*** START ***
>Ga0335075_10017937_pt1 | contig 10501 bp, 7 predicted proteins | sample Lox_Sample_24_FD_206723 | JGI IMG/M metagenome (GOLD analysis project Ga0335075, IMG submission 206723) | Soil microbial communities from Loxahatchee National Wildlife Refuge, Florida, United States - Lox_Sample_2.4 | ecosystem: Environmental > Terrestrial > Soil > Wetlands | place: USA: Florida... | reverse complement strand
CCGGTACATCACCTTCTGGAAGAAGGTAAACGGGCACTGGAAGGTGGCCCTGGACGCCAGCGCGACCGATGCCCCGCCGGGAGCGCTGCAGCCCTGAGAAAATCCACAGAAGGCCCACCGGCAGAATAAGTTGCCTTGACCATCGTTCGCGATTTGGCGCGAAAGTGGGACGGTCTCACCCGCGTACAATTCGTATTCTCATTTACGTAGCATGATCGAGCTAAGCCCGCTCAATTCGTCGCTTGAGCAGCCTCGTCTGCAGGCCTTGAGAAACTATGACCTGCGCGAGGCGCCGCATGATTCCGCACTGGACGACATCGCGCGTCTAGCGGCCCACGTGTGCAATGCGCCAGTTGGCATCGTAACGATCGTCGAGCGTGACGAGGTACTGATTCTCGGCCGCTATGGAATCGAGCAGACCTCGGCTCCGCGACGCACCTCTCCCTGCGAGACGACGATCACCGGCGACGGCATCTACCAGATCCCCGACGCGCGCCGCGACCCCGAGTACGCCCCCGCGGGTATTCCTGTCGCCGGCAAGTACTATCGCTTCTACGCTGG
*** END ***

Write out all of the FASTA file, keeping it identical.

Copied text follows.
>Ga0335075_10017937_pt1 | contig 10501 bp, 7 predicted proteins | sample Lox_Sample_24_FD_206723 | JGI IMG/M metagenome (GOLD analysis project Ga0335075, IMG submission 206723) | Soil microbial communities from Loxahatchee National Wildlife Refuge, Florida, United States - Lox_Sample_2.4 | ecosystem: Environmental > Terrestrial > Soil > Wetlands | place: USA: Florida... | reverse complement strand
CCGGTACATCACCTTCTGGAAGAAGGTAAACGGGCACTGGAAGGTGGCCCTGGACGCCAGCGCGACCGATGCCCCGCCGGGAGCGCTGCAGCCCTGAGAAAATCCACAGAAGGCCCACCGGCAGAATAAGTTGCCTTGACCATCGTTCGCGATTTGGCGCGAAAGTGGGACGGTCTCACCCGCGTACAATTCGTATTCTCATTTACGTAGCATGATCGAGCTAAGCCCGCTCAATTCGTCGCTTGAGCAGCCTCGTCTGCAGGCCTTGAGAAACTATGACCTGCGCGAGGCGCCGCATGATTCCGCACTGGACGACATCGCGCGTCTAGCGGCCCACGTGTGCAATGCGCCAGTTGGCATCGTAACGATCGTCGAGCGTGACGAGGTACTGATTCTCGGCCGCTATGGAATCGAGCAGACCTCGGCTCCGCGACGCACCTCTCCCTGCGAGACGACGATCACCGGCGACGGCATCTACCAGATCCCCGACGCGCGCCGCGACCCCGAGTACGCCCCCGCGGGTATTCCTGTCGCCGGCAAGTACTATCGCTTCTACGCTGG